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Former NBA player Jackie Robinson, centre, led a groundbreaking ceremony for a $1.4-billion (U.S.) arena on Wednesday in Las Vegas, even though he doesn’t own land or have financing in place yet.John Locher/The Associated Press

The arena follies are in full swing this week in Las Vegas.

However, before anyone ratchets Twitter up to Defcon 2 concerning NHL expansion, please note the key word here is follies. Especially where it concerns a ground-breaking ceremony held this week on the Las Vegas Strip for a second major arena.

Jackie Robinson – no not that one, this would be the former NBA journeyman who was a star at UNLV in the 1970s – held the ceremony to tip off his plans for a $1.4-billion (all currency U.S.) hotel and 22,000-seat arena with a retractable roof. Robinson says he hopes to attract an NBA franchise to the $690-million arena.

This shindig came the day before the chief financial officer for MGM Resorts International told the Las Vegas Review-Journal he had "preliminary" talks with a group that wants to bring an NHL team to Sin City. This is for the other big arena planned for downtown Vegas, although this one, a $350-million rink with 20,000 seats that is owned by MGM and AEG, Philip Anschutz's sports and entertainment conglomerate that also owns the Los Angeles Kings, is actually under construction.

The group was not named but discussions with those who follow such things in the NHL produced an interesting nugget about who was not involved in the talks. Hollywood producer Jerry Bruckheimer, who has long been linked with expansion in Las Vegas as part of a group with former MGM chairman Harry Sloan and financier David Bonderman, is apparently no longer in the picture. He is said to have become preoccupied with other matters.

That leaves the Maloof family, the former owners of the NBA's Sacramento Kings, as the only group known to have expressed an interest in bringing the NHL to Las Vegas. But there have been discussions with other groups and the NHL, as league commissioner Gary Bettman likes to keep as many people as possible interested in order to keep potential expansion fees high.

Expansion is a long way off for the NHL despite the need to balance the Eastern Conference, which has 16 teams, with the Western Conference, which has 14. Plans for an arena in Seattle, the favourite expansion target for many NHL owners, have stalled because the fellow behind them has not been able to get an NBA team. Bettman is keeping an eye on Vegas because there is actually an arena under construction there but the NHL governors, not to mention potential owners, are split on the idea of heading to the desert.

Some think it is a good idea because the casinos will buy all the season tickets, luxury seats and club seats as treats for their high-rollers. Others say the seats might be sold but few will actually sit in them because people come to Vegas to gamble, not watch hockey. And there is the view the casinos will not be buying much because they do not like the idea of the pigeons spending three or four hours outside of their gambling dens.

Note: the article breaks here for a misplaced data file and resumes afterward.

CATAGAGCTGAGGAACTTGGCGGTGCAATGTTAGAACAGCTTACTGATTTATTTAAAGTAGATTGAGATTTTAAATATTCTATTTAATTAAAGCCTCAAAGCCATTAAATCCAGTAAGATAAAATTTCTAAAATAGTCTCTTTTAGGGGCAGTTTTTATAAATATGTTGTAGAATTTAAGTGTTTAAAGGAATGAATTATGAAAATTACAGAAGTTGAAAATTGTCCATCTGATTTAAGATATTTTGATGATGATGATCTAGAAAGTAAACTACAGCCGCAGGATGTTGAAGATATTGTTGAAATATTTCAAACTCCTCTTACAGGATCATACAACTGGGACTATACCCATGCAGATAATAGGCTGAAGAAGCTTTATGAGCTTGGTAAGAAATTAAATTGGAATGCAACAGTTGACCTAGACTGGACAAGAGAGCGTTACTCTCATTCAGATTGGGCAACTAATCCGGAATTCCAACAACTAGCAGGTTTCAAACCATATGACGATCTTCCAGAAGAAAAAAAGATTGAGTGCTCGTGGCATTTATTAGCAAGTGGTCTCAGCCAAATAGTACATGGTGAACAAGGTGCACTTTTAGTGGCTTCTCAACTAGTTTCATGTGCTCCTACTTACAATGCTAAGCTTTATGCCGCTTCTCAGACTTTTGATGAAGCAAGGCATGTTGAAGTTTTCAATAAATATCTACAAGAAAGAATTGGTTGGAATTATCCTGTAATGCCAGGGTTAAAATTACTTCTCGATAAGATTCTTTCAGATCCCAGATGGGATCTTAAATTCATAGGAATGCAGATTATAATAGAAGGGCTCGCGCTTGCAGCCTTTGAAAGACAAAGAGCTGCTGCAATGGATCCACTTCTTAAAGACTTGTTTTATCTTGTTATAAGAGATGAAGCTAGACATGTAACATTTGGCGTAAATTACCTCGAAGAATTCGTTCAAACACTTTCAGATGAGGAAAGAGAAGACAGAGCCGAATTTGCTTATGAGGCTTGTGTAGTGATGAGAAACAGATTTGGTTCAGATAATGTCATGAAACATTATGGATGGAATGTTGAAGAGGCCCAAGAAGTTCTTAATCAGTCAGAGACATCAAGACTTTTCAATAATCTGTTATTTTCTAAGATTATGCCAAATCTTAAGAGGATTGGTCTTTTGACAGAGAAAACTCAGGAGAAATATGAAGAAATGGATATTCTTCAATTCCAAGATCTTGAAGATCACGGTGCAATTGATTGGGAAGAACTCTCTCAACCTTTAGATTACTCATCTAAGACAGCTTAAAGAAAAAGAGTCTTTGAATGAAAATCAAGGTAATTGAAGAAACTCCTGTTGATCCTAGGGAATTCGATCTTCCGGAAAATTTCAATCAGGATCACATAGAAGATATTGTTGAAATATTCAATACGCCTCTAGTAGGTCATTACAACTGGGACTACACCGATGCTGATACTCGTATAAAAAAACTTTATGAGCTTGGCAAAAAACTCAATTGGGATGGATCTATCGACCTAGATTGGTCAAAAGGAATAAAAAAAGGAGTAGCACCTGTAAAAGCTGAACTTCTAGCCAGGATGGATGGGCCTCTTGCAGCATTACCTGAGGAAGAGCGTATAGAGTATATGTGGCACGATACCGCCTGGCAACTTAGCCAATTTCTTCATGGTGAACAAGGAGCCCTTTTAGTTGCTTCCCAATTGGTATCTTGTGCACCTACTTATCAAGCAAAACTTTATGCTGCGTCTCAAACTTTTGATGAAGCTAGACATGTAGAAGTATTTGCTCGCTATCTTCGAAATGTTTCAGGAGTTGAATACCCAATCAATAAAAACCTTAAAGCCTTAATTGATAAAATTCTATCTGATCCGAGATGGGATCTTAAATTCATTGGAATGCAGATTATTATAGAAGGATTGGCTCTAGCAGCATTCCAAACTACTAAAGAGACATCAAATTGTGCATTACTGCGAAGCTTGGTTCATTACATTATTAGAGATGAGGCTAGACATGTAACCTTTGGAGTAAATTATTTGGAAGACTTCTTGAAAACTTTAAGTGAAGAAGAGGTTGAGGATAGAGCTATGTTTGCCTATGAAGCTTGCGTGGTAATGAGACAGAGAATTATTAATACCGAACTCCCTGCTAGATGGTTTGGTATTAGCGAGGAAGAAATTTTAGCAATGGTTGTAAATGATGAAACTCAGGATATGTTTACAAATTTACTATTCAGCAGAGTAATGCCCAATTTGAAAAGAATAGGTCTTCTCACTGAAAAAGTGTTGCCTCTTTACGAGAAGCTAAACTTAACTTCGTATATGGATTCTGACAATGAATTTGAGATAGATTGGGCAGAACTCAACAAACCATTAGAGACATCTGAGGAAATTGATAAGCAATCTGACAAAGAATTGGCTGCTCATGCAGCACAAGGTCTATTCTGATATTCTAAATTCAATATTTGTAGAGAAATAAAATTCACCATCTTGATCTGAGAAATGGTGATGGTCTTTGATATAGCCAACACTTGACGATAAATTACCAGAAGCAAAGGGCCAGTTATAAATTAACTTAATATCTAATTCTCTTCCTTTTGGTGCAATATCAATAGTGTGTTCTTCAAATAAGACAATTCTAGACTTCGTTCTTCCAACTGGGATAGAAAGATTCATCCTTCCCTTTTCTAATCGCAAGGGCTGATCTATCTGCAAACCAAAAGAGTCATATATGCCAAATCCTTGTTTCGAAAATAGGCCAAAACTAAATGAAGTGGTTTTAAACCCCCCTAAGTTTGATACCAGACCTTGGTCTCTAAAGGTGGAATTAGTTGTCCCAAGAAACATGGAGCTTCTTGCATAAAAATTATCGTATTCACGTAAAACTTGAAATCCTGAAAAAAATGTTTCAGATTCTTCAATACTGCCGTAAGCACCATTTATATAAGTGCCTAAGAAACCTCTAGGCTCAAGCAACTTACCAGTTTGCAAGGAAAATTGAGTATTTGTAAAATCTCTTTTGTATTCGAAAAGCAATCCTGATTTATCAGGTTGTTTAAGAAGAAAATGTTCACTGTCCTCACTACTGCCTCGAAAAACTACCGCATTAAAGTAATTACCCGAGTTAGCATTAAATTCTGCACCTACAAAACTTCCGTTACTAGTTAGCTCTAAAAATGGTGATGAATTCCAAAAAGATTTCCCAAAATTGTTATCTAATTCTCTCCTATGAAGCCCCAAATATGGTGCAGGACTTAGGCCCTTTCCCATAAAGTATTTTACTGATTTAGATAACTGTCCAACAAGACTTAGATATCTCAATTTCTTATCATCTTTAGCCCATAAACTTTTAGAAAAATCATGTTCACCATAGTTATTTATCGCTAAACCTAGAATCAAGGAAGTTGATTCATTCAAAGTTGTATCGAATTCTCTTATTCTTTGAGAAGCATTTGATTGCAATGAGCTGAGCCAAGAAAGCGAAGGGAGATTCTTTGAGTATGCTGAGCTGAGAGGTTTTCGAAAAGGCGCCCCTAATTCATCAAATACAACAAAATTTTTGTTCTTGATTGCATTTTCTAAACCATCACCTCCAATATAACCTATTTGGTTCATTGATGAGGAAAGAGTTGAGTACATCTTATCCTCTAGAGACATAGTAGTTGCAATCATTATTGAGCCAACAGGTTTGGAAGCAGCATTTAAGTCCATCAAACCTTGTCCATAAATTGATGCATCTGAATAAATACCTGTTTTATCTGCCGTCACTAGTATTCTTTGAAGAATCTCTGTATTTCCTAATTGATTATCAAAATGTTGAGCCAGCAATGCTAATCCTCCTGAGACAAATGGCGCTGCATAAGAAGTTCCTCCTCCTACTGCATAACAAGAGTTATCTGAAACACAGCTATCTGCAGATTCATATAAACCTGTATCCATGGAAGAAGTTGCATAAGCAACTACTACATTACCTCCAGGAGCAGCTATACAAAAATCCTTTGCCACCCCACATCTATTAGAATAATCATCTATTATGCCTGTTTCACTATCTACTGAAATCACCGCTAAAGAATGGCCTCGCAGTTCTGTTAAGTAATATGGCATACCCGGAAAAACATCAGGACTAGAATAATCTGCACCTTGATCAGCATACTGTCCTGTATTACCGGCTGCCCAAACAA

Which brings us back to Robinson and his plans for a second arena and the NBA. Despite the fact he managed to get a bunch of his old basketball buddies such as Spencer Haywood and Reggie Theus, some local politicos and about 340 other people to show up for the party, there are a few details Robinson needs to work out to get more than a ceremonial shovel in the ground.

First is the land. He doesn't own any yet but according to the Review-Journal, Robinson has a lease on a parcel of land with an option to buy. Next would be an development agreement with the municipality, in this case Clark County. There is nothing in sight there, either.

Finally, there is the money. An investment banker says he has a letter of intent to help with the financing but there is no cash in the bank yet. Whoops.

But Vegas NBA fans should not despair. Robinson plans to raise $300-million from 600 foreign investors under the EB-5 visa program. This allows potential immigrants to get a conditional U.S. green card, the EB-5 visa, if they invest a minimum of $500,000 in a project in a rural or high-unemployment area (or $1-million elsewhere).

If that sounds familiar, it should. It was one of the methods Greg Jamison tried in his long, tortuous and ultimately failed bid to buy the Arizona Coyotes. Hey, maybe these foreign investors will consider a second arena in Las Vegas a better way to make money than buying into the NHL's biggest sinkhole.

Speaking of the Coyotes, a word needs to be said about Quebec, since we raised the topic of NHL expansion. Again, there is nothing on the horizon and Quebec is not mentioned when Bettman discusses expansion with the governors.

Quebec's only hope is to snag a relocated franchise as long as Bettman can add two franchises in the west to balance the conferences. And the Coyotes are no longer the favourite to relocate, at least not in the next couple of years, thanks to their recent sale.

That honour goes to the Florida Panthers, for a couple of reasons. One, they are already in the east and two, they are hemorrhaging money worse than the Coyotes.

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